China will 'soon' release climate pledges to UN: US
China, the world's largest emitter of greenhouse gases, is likely to soon submit to the UN its pledge on cutting back such emissions blamed for global warming, a top US official said Tuesday.
"My sense is that it's coming soon, but I don't have exact information on it," said US special envoy for climate change Todd Stern, after top-level talks with his Chinese counterparts in Washington.
All countries are meant to put forward their targets for cutting emissions ahead of UN-led talks in Paris in December aimed at forging a pact to limit global warming to two degrees Celsius (3.6 degrees Fahrenheit) over pre-Industrial Revolution levels to take effect from 2020.
China and the US stunned the world in November after a summit between President Barack Obama and his Chinese counterpart Xi Jinping, when Beijing committed for the first time to limiting its greenhouse gas output—setting a target date of about 2030 for its emissions to peak.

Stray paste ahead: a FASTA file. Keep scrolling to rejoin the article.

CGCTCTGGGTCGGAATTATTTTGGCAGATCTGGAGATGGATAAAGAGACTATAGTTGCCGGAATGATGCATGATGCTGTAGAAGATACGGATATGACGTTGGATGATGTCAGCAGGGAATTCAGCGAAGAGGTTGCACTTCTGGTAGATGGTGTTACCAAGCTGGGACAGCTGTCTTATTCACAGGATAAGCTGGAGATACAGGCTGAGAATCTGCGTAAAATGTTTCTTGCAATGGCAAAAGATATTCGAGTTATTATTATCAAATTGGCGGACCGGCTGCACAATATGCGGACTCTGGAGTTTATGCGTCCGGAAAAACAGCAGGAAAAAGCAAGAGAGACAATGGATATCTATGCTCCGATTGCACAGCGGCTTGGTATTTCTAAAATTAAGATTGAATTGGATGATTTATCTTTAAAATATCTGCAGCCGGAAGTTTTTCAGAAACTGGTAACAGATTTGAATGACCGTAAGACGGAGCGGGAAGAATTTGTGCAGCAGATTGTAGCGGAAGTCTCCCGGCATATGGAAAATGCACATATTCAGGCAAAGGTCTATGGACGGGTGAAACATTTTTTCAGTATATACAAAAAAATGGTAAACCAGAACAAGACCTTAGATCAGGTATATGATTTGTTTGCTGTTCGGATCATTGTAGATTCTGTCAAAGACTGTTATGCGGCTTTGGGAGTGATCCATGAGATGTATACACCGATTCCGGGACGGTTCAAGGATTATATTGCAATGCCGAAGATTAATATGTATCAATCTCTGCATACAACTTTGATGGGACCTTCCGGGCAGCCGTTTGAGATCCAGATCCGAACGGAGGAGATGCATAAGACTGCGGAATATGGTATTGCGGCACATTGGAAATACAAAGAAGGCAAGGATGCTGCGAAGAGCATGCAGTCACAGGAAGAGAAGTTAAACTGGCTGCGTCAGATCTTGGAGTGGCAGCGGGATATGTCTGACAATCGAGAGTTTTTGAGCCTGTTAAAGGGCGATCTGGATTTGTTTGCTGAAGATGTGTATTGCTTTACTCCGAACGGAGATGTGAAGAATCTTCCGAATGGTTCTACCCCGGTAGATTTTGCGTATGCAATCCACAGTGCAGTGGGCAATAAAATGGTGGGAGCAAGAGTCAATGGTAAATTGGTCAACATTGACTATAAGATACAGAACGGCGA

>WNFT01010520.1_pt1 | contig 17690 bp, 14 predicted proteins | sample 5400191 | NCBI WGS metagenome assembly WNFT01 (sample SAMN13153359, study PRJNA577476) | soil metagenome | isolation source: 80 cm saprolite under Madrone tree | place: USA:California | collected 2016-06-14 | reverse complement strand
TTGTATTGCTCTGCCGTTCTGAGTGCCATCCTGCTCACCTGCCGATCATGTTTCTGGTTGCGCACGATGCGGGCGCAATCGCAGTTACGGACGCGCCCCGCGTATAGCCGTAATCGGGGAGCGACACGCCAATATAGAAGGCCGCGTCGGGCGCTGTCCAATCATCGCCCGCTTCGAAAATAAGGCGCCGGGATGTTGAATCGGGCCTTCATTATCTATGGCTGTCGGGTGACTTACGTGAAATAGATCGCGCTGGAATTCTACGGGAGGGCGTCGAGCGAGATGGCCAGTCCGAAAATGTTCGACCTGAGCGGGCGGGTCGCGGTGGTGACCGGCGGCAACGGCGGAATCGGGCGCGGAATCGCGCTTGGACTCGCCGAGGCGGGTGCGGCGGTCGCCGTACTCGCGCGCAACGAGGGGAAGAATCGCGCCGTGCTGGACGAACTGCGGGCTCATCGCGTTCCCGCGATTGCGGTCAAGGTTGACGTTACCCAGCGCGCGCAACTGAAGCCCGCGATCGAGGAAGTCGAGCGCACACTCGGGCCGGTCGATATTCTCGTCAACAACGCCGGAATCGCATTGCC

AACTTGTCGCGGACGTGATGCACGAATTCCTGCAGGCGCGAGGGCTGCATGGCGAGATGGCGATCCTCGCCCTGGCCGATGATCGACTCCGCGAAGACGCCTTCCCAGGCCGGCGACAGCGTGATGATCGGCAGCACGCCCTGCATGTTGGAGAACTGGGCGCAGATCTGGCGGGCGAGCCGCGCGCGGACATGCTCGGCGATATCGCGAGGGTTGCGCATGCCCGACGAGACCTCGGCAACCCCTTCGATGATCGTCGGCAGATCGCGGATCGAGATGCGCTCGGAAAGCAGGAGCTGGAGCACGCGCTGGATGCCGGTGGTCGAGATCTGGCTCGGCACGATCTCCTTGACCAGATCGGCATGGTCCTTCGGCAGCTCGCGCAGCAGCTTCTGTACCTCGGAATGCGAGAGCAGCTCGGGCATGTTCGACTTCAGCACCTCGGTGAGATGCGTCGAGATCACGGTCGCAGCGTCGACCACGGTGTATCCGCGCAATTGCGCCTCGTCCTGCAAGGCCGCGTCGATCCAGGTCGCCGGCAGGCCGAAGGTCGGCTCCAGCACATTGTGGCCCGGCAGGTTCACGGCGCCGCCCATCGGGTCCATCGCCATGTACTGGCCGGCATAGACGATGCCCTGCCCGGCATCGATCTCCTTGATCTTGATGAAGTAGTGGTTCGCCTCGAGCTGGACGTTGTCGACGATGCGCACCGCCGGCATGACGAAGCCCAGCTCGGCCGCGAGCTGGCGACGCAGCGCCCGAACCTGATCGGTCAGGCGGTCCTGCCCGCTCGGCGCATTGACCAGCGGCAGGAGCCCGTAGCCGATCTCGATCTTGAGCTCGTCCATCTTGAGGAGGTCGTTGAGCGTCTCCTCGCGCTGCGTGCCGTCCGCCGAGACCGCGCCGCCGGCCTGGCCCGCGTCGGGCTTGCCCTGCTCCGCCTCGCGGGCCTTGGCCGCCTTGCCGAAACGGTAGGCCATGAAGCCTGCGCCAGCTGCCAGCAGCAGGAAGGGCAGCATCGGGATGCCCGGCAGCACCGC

It also pledged that 20 percent of its energy would come from renewable sources by 2030.
But it has yet to put forward its whole submission for the UN, even though Chinese officials had pledged that it would be submitted in the first quarter of 2015.
But he acknowledged that "anything that any country announces will be met, even the strongest contributions, will be met by a wish by some that it would be more."
Any contributions would be initial ones and would need to be "updated periodically," he added, stressing also the need for complete transparency to ensure all countries were sticking to their commitments.
Stern was speaking after meeting Chinese counterparts during annual strategic and economic talks, held this year in Washington.
The talks were hailed as "productive" and Stern also announced that the first ever low city carbon summit between China and the US would be held later in the year in Los Angeles.
© 2015 AFP